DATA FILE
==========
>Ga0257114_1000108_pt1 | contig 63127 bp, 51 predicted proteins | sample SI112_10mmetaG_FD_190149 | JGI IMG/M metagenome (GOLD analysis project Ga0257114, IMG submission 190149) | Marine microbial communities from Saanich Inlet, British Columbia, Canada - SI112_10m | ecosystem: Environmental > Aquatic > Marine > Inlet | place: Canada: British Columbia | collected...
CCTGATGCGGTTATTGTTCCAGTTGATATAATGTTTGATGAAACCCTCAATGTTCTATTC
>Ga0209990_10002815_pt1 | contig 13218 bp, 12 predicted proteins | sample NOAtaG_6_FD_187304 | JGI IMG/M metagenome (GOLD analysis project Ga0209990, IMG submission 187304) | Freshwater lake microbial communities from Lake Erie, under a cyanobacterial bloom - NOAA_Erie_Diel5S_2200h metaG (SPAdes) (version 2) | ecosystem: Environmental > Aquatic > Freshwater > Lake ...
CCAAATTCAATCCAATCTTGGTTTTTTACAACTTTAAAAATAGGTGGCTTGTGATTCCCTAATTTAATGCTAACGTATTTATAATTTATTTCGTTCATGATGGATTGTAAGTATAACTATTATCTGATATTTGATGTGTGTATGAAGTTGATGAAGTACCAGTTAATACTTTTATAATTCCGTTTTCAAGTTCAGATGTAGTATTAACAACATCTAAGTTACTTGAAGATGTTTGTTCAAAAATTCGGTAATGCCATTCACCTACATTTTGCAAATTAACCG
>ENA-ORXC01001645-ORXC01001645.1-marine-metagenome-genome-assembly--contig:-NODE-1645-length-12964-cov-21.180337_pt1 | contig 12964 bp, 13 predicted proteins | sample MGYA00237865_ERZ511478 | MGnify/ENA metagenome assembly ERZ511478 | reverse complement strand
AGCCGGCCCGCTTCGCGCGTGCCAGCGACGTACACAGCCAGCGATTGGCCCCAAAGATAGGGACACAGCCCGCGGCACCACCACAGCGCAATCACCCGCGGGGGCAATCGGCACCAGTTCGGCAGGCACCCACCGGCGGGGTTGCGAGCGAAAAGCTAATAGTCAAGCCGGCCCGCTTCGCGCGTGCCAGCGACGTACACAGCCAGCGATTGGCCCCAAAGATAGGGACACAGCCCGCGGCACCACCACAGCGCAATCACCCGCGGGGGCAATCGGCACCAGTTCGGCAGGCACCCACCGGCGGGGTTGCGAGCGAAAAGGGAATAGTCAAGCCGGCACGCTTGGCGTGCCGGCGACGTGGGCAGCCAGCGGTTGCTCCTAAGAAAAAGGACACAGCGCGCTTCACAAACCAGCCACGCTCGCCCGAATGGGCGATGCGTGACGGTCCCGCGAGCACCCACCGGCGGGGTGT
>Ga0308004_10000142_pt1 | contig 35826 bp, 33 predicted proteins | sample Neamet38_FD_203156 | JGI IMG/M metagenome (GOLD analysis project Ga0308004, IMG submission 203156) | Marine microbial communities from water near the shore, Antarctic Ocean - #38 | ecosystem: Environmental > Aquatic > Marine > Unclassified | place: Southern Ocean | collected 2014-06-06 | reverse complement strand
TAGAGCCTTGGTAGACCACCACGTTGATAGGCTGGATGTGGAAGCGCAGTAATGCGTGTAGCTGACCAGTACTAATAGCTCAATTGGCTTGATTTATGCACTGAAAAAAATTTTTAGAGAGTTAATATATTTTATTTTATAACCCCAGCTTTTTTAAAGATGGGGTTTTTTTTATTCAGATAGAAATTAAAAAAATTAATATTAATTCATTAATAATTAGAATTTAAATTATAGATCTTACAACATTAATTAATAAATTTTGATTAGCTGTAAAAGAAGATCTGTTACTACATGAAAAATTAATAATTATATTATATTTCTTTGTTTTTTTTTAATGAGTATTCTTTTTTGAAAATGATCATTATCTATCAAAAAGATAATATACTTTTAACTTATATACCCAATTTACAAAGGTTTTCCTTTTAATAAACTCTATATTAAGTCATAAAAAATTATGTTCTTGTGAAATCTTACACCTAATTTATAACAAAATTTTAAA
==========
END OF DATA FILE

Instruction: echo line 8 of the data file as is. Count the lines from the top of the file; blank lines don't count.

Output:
TAGAGCCTTGGTAGACCACCACGTTGATAGGCTGGATGTGGAAGCGCAGTAATGCGTGTAGCTGACCAGTACTAATAGCTCAATTGGCTTGATTTATGCACTGAAAAAAATTTTTAGAGAGTTAATATATTTTATTTTATAACCCCAGCTTTTTTAAAGATGGGGTTTTTTTTATTCAGATAGAAATTAAAAAAATTAATATTAATTCATTAATAATTAGAATTTAAATTATAGATCTTACAACATTAATTAATAAATTTTGATTAGCTGTAAAAGAAGATCTGTTACTACATGAAAAATTAATAATTATATTATATTTCTTTGTTTTTTTTTAATGAGTATTCTTTTTTGAAAATGATCATTATCTATCAAAAAGATAATATACTTTTAACTTATATACCCAATTTACAAAGGTTTTCCTTTTAATAAACTCTATATTAAGTCATAAAAAATTATGTTCTTGTGAAATCTTACACCTAATTTATAACAAAATTTTAAA